Yesterday I found myself in a predicament. I had an appointment at my new dentist with the Endodontist, which is a fancy name for a dentist who specializes in treating and diagnosing tooth pain, and performing root canals. Now I am no stranger to the root canal. My teeth are jacked up (remember my implant that I just had placed like two months ago), I have always been a “problem” patient. “Problem” meaning that I am both completely terrified of the dentist and “problem” meaning I always have something that needs attention. Which I guess also makes me an ideal patient since I pay a lot of money to whichever office I frequent. Because obviously dentists are just money-hungry, Wall Street Tycoon types who desire patients with loads of problems who need to be given Xanax before a simple cleaning and have panic attacks during cavity fillings. Ahem…
Yesterday’s appointment was because I had complained of tooth sensitivity to my new dentist here in Georgia. She did x-rays and wondered about a root canal I’d had performed many moons ago. Like 15 years ago. It was my first root canal and I had it done when I was like 20. Yeah, fucked up teeth. Anyway, she thought maybe it was failing me and that the Endodontist would need to retreat that tooth, something that he does quite a lot and seems to be no big deal. She put me on a round of antibiotics because I had developed an infection under the failing root canal. So I was all, cool. In fact, that was my only problem. I have zero cavities (something that has NEVER happened when I do my annual check-ups). I finally felt like I had my mouth under control.
Then I got to my appointment yesterday. The Endodontist was a funny guy, middle-aged, and graying. He had a soft voice and was very gentle in his movements and his demeanor. He looked at my x-rays and said that while my 15-year-old root canal (tooth #30) was in fact failing me, he thought that wasn’t my only problem. He explained that while I did have an infection, it wasn’t a big deal, and surely wasn’t the reason that I had sensitivity, since I had a root canal done on that tooth. That is when the real pain started.
He explained to me that he was going to dip a small piece of cotton into a container that would make it four degrees, then he would touch that to a couple of teeth and see how I feel. He told me to raise my left hand when I felt the cold. First he put it on the tooth with the root canal and after a few seconds I felt a little cold so I raised my hand. Cool. Cool. Then he put it against the tooth next to the one with a root canal and after a couple of seconds I almost jumped out of my damn chair. Having this small cotton ball, measuring four degrees, against this tooth (#31) was the absolute worst pain I have ever felt in the dentist chair. And it lingered. It lingered in my mouth, even with my tongue over it to warm it up, and my hand to my cheek. Then a top tooth started to hurt. I asked him why and he said it may have moved to another tooth. So he did the same thing with a couple teeth up top. For the first one I felt cold, but no pain. For the one next to it (#3) I almost hit him in the face. At this point I suspected he was doing it to be mean. He assured me he was not, and that he would stop.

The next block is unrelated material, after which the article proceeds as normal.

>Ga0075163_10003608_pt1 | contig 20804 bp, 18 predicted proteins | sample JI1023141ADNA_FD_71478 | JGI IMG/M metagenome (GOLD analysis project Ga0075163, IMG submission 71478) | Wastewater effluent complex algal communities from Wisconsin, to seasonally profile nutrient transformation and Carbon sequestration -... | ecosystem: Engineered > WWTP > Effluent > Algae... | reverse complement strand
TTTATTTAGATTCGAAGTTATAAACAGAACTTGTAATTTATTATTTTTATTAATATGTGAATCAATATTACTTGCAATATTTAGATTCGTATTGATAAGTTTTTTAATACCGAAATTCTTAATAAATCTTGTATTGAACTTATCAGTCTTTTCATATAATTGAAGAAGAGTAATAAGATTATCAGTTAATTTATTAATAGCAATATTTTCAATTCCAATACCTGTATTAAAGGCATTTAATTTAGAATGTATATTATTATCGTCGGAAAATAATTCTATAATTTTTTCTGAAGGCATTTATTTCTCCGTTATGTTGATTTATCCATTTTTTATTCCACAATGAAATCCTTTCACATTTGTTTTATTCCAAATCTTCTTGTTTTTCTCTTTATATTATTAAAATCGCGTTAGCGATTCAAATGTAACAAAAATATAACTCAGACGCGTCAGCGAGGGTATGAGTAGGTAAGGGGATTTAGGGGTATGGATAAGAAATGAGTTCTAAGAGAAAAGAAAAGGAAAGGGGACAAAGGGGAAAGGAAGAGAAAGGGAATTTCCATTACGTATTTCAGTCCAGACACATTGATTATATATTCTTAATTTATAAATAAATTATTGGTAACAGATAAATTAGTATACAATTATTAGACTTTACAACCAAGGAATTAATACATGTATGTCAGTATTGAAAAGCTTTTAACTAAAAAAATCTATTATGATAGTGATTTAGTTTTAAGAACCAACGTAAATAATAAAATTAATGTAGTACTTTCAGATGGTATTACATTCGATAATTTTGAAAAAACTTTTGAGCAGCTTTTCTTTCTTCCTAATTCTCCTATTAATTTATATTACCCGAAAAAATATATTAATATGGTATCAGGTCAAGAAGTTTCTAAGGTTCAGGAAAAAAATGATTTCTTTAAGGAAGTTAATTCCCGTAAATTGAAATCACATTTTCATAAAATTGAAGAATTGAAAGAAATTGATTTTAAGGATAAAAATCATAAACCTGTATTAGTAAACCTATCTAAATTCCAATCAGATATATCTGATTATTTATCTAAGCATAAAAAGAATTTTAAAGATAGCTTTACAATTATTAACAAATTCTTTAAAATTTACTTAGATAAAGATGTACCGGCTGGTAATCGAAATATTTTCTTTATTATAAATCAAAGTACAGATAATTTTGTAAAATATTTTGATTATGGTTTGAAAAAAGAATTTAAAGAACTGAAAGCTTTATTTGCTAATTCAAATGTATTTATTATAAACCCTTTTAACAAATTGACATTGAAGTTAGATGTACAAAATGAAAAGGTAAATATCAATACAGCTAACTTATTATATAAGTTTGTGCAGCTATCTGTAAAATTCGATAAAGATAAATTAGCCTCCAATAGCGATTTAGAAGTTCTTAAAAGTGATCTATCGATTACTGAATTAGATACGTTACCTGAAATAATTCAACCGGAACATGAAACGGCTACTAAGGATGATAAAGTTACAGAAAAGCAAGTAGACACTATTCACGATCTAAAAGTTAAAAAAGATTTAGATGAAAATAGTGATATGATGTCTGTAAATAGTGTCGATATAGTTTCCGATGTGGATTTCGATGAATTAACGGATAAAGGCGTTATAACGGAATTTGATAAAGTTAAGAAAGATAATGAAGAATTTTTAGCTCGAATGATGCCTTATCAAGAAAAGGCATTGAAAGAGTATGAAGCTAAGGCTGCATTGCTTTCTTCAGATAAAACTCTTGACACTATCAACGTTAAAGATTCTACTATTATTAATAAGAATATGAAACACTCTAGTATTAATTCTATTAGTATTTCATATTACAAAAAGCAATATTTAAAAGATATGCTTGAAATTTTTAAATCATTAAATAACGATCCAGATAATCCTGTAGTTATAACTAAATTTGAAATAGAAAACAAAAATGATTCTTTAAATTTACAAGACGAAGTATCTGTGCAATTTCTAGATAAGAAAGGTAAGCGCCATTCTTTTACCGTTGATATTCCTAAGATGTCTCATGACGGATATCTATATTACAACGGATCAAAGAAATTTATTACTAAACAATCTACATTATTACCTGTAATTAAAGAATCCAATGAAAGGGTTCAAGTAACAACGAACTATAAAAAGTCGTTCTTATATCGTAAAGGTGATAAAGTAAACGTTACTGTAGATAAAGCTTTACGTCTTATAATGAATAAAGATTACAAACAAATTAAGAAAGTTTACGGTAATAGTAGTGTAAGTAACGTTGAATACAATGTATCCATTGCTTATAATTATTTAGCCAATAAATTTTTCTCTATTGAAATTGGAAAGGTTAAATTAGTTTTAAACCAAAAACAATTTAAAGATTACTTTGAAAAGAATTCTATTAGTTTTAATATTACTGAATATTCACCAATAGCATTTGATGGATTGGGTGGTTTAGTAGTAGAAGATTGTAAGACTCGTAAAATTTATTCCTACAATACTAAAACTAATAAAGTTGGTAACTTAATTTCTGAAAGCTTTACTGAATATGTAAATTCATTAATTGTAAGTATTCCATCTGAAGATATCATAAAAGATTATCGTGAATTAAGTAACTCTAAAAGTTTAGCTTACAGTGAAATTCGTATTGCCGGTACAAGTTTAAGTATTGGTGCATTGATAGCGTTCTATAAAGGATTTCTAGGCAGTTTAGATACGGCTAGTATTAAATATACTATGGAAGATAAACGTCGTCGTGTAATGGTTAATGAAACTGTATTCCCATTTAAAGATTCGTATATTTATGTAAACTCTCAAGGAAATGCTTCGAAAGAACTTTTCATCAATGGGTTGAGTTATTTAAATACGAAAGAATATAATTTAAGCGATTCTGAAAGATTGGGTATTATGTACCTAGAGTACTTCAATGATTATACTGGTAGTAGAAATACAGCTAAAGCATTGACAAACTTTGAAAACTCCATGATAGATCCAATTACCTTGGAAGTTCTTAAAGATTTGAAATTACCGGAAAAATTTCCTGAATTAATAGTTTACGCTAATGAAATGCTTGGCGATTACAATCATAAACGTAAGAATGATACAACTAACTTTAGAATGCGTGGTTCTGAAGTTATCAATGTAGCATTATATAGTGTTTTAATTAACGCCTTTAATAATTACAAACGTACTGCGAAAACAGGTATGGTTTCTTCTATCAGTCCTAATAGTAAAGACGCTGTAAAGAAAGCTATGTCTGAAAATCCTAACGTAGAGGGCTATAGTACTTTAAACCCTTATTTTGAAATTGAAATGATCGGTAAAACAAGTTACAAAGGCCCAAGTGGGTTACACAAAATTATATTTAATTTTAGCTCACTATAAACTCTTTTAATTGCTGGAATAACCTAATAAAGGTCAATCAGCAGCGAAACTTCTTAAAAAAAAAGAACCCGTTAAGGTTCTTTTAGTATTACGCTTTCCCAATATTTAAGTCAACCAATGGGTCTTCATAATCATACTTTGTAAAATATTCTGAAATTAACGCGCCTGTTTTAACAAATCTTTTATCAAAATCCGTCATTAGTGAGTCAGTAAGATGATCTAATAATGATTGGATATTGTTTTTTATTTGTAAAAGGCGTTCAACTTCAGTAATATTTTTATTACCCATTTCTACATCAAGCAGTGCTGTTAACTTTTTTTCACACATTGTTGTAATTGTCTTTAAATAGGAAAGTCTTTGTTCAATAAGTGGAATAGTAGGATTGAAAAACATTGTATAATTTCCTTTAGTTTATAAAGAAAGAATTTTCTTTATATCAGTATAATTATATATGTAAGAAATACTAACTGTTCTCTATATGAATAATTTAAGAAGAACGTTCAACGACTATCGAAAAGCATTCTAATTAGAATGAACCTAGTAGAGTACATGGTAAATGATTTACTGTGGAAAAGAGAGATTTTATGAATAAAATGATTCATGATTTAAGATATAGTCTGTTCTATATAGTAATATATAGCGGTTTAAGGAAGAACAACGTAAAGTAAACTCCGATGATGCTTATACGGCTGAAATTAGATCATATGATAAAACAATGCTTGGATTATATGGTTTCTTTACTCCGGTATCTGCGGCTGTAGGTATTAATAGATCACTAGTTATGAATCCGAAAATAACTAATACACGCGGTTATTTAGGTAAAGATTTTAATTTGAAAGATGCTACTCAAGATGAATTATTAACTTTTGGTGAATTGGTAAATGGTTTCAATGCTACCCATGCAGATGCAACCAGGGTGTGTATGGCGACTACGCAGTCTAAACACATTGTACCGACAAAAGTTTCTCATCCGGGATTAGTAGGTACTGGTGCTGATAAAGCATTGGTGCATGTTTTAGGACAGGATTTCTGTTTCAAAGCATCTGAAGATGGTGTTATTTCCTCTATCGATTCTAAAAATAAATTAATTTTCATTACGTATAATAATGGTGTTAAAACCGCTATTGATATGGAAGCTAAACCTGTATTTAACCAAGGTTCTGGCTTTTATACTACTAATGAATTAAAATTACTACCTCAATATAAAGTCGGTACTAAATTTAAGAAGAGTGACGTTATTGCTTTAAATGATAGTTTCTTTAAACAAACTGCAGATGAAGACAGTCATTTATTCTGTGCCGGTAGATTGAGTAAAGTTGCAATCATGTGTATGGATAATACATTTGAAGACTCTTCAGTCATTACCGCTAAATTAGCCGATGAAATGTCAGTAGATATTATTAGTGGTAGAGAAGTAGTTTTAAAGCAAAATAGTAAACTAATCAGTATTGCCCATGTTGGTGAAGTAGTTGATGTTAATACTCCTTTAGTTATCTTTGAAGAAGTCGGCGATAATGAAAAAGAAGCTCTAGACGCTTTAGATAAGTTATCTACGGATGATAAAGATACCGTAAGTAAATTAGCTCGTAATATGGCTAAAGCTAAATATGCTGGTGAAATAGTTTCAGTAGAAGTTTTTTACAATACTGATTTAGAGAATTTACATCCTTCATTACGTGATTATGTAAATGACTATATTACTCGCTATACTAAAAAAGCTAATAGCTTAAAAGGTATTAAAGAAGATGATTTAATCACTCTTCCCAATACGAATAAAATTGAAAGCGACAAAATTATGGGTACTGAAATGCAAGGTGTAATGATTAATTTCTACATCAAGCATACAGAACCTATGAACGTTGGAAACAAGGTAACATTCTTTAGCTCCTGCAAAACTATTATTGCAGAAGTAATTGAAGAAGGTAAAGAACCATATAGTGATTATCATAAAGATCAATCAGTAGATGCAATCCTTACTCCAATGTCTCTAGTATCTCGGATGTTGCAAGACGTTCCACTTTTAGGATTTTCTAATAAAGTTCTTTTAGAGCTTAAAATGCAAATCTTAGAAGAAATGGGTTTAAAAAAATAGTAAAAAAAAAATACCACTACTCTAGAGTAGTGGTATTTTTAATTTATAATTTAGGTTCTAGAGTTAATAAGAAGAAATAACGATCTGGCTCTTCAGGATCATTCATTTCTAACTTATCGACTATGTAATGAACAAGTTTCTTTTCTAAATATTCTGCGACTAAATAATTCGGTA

So what does that mean? I need two root canals, on top of the one retreat that I also need. Both teeth that responded to the four degree cotton ball had cracks in them. Cracks from fillings. He explained that when a filling is too big, it expands and can crack the tooth in minimal ways so that it is not seen with the naked eye, but it can be cracked to the root. Which turns out, is my case. For both teeth. So I went from having most of my ducks in a row to being in the dentist chair for three and a half hours yesterday to get one of the root canals started.
Now this dentist is thorough. Did I mention that? That is the reason that I liked my old dentist in Denver, NC, Dr. Ellis. Dr. Ellis is thorough, and he would explain all that he was doing and he was reasonable. He would say things like, “Well this is going to cost you $10,000, so let’s do it in parts.” Reasonable, right? Same with this Endodontist. He suggested we start with tooth #31 and work our way in. So I had an unexpected root canal on a bottom tooth yesterday and I was not super, uber happy about it. But, there was a moment, when I had two men rooting around in my mouth, sunglasses on my face, and they were discussing Megan Markle’s baby, and the show Sons of Anarchy, and whether or not kids would eat Tide Pods this summer, and suddenly I felt at home. At peace. I went to a very zen-like place. And then smoke started coming from my mouth, and there were sizzling and popping sounds as the rubber melted into my empty canals and the Endodontist was all, “This is normal… well for me I guess, probably not for you.” And just like that I was alert again and wondering where my life went wrong.